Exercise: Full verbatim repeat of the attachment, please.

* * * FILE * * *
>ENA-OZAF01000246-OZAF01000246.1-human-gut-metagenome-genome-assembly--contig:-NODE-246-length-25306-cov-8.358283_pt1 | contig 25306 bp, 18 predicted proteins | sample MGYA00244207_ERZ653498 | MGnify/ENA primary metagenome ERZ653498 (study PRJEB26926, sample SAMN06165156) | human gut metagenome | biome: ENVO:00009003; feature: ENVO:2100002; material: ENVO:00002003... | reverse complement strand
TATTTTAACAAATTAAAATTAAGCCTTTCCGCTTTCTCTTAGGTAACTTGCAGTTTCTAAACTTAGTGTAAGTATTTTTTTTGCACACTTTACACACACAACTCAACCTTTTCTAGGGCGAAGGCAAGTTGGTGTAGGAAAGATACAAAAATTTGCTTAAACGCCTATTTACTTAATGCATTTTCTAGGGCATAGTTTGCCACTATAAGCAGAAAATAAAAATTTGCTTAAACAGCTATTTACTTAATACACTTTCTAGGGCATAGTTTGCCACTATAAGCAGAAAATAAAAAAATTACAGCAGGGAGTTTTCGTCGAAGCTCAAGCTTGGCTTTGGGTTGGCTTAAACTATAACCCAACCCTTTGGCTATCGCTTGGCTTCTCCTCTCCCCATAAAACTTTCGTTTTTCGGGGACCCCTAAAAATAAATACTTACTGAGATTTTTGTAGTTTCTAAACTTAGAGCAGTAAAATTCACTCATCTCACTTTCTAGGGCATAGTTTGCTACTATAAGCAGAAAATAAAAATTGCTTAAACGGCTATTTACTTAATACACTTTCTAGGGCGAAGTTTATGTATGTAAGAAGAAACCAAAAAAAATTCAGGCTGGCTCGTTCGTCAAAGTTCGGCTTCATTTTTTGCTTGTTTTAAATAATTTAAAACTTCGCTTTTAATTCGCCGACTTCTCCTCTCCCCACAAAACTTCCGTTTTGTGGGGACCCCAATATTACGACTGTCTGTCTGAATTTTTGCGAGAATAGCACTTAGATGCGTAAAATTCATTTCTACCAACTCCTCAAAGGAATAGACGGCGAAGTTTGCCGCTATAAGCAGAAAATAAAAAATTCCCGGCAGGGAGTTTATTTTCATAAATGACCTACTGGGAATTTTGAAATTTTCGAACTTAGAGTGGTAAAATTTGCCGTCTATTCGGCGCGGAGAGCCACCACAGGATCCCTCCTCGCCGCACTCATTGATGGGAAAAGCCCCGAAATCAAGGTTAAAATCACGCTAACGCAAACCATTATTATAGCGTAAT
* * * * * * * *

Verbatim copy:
>ENA-OZAF01000246-OZAF01000246.1-human-gut-metagenome-genome-assembly--contig:-NODE-246-length-25306-cov-8.358283_pt1 | contig 25306 bp, 18 predicted proteins | sample MGYA00244207_ERZ653498 | MGnify/ENA primary metagenome ERZ653498 (study PRJEB26926, sample SAMN06165156) | human gut metagenome | biome: ENVO:00009003; feature: ENVO:2100002; material: ENVO:00002003... | reverse complement strand
TATTTTAACAAATTAAAATTAAGCCTTTCCGCTTTCTCTTAGGTAACTTGCAGTTTCTAAACTTAGTGTAAGTATTTTTTTTGCACACTTTACACACACAACTCAACCTTTTCTAGGGCGAAGGCAAGTTGGTGTAGGAAAGATACAAAAATTTGCTTAAACGCCTATTTACTTAATGCATTTTCTAGGGCATAGTTTGCCACTATAAGCAGAAAATAAAAATTTGCTTAAACAGCTATTTACTTAATACACTTTCTAGGGCATAGTTTGCCACTATAAGCAGAAAATAAAAAAATTACAGCAGGGAGTTTTCGTCGAAGCTCAAGCTTGGCTTTGGGTTGGCTTAAACTATAACCCAACCCTTTGGCTATCGCTTGGCTTCTCCTCTCCCCATAAAACTTTCGTTTTTCGGGGACCCCTAAAAATAAATACTTACTGAGATTTTTGTAGTTTCTAAACTTAGAGCAGTAAAATTCACTCATCTCACTTTCTAGGGCATAGTTTGCTACTATAAGCAGAAAATAAAAATTGCTTAAACGGCTATTTACTTAATACACTTTCTAGGGCGAAGTTTATGTATGTAAGAAGAAACCAAAAAAAATTCAGGCTGGCTCGTTCGTCAAAGTTCGGCTTCATTTTTTGCTTGTTTTAAATAATTTAAAACTTCGCTTTTAATTCGCCGACTTCTCCTCTCCCCACAAAACTTCCGTTTTGTGGGGACCCCAATATTACGACTGTCTGTCTGAATTTTTGCGAGAATAGCACTTAGATGCGTAAAATTCATTTCTACCAACTCCTCAAAGGAATAGACGGCGAAGTTTGCCGCTATAAGCAGAAAATAAAAAATTCCCGGCAGGGAGTTTATTTTCATAAATGACCTACTGGGAATTTTGAAATTTTCGAACTTAGAGTGGTAAAATTTGCCGTCTATTCGGCGCGGAGAGCCACCACAGGATCCCTCCTCGCCGCACTCATTGATGGGAAAAGCCCCGAAATCAAGGTTAAAATCACGCTAACGCAAACCATTATTATAGCGTAAT